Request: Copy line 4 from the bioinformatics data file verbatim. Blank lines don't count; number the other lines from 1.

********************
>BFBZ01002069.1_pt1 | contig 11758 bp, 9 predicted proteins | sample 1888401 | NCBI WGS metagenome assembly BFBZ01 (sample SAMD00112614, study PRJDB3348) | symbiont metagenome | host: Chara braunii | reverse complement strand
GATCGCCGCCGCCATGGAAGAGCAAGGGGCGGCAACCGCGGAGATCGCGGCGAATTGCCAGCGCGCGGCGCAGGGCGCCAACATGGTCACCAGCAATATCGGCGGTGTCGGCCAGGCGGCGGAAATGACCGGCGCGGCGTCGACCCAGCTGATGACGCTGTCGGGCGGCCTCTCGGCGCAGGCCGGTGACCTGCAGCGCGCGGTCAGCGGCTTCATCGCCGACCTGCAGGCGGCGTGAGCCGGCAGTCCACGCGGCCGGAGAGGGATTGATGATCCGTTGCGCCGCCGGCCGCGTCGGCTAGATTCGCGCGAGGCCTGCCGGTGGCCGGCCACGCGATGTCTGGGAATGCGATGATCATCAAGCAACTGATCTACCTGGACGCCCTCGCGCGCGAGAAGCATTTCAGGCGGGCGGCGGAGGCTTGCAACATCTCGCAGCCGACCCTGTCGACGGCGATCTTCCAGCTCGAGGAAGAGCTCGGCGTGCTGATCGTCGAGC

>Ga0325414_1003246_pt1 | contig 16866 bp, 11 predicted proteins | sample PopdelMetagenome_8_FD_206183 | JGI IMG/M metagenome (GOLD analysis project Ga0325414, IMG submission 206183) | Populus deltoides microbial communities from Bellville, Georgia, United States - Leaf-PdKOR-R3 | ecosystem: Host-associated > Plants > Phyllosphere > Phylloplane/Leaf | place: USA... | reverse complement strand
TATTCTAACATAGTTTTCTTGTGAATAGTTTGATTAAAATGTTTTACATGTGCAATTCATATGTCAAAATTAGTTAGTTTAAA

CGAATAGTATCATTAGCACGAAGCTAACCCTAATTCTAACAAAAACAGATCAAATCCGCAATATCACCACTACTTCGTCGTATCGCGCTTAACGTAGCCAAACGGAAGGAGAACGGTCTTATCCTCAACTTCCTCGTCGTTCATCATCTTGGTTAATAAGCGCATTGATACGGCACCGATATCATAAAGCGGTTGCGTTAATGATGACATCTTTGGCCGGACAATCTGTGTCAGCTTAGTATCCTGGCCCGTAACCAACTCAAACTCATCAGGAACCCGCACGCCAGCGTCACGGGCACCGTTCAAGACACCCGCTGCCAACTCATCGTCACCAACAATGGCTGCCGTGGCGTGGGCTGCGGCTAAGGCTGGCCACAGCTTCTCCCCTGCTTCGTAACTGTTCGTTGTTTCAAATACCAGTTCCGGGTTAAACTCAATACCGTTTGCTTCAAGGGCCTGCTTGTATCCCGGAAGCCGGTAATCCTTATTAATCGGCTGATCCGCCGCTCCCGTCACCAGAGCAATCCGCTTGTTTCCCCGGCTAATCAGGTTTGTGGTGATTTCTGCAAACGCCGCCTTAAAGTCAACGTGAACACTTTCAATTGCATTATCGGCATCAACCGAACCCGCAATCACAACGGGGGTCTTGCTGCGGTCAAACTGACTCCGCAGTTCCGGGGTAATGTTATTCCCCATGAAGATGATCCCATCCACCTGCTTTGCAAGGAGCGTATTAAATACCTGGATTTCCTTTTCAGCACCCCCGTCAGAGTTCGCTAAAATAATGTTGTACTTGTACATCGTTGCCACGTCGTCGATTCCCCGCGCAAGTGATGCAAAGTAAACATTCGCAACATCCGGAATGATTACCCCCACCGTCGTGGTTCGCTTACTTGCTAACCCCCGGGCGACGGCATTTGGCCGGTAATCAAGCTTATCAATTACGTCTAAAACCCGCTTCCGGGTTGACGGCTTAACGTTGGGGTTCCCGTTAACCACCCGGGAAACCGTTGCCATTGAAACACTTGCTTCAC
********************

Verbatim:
TATTCTAACATAGTTTTCTTGTGAATAGTTTGATTAAAATGTTTTACATGTGCAATTCATATGTCAAAATTAGTTAGTTTAAA